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women in science

Tue Jan 19 12:52:57 EST 1993

My mother and grandfather were chemists so science seemed like a good idea
even though I grew up in rural Indiana where girls took home ec and boys
took science. I suffered minimal prejudice in high school because my family was
well known to be full of eccentrics.  At Duke as an undergrad I was spoiled
rotton as one of five botany majors.  I knew all the faculty, including the
one woman there, and they encouraged me to go on.  I next went to Indiana
U. to study genetics and botany, was the only female student for a while, was
not taken seriously by anyone.  I got my PhD at Berkeley where the chairman
of the dept. told me how lucky I was to be there and assumed I would not get
married while a student because they were making such a generous gesture in
educating me. I know things are much better now except in terms of hiring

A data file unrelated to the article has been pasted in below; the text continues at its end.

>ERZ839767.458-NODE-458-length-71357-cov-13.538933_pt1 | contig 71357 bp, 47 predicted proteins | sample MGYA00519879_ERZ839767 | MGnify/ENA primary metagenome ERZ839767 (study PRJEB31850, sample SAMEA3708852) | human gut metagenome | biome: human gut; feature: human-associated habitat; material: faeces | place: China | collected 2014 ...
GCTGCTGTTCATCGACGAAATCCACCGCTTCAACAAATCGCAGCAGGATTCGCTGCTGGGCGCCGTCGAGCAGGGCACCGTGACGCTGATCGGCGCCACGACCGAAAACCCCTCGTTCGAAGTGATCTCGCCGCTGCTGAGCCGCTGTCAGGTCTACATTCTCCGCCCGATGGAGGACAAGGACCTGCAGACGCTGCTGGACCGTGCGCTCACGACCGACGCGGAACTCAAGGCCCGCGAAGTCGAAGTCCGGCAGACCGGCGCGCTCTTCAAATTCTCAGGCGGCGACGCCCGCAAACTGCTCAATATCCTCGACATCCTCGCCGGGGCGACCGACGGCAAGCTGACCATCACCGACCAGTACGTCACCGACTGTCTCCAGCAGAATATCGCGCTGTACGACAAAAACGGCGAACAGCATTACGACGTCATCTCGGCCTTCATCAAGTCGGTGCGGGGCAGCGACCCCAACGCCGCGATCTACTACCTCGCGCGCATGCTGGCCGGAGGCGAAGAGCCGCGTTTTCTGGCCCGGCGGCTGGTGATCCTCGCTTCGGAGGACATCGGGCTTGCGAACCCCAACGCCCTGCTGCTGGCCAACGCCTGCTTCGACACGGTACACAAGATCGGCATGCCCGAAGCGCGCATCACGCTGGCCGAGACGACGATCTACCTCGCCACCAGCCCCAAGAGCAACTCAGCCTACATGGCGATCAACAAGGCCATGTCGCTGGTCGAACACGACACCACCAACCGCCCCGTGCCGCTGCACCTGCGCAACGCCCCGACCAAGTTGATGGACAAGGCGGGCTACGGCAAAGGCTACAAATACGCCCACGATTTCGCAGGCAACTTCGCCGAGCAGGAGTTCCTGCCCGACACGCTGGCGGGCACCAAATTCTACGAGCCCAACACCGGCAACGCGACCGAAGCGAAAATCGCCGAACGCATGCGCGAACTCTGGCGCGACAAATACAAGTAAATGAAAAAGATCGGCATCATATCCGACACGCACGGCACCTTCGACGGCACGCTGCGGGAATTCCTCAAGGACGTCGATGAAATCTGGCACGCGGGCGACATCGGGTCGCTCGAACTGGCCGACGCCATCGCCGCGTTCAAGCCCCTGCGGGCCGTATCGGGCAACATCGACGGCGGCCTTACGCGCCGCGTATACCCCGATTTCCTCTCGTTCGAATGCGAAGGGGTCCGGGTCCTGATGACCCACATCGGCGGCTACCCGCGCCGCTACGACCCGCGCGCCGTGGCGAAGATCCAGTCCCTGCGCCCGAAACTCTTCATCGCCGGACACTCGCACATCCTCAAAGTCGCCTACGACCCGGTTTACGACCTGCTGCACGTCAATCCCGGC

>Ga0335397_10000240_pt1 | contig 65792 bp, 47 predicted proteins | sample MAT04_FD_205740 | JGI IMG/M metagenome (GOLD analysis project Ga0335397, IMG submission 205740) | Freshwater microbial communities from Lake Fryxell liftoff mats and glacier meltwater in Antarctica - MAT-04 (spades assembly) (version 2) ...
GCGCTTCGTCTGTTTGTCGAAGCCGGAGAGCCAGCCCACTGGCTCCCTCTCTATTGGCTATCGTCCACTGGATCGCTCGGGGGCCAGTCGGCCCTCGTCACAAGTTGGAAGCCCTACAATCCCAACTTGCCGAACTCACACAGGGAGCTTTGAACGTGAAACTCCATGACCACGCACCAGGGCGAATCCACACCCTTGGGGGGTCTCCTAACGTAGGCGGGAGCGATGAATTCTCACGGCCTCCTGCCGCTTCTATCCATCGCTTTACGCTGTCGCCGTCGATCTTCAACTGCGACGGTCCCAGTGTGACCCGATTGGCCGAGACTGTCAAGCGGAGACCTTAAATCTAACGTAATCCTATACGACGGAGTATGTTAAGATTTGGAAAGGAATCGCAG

women onto biology faculties.  However, I suspect that the physical sciences
and engineering may be equal to my situation in thelate 50's, early 60's when
I had the audacity to go to graduate school.  I have been a faculty member here
at Colorado for 25 years now.  I think the situation was better for me than for my mother who went to grad school in the 1930's, and it is now improved over
what it was when I went to grad school, but we still have a long way to go.
Universities are run by 'boys' rules'.  There still exists a suspician that
brains and gonads are tightly linked and that a double X dose gives a weakening
of the intellect while bestowing our ovaries upon us.  Best, Jane Bock

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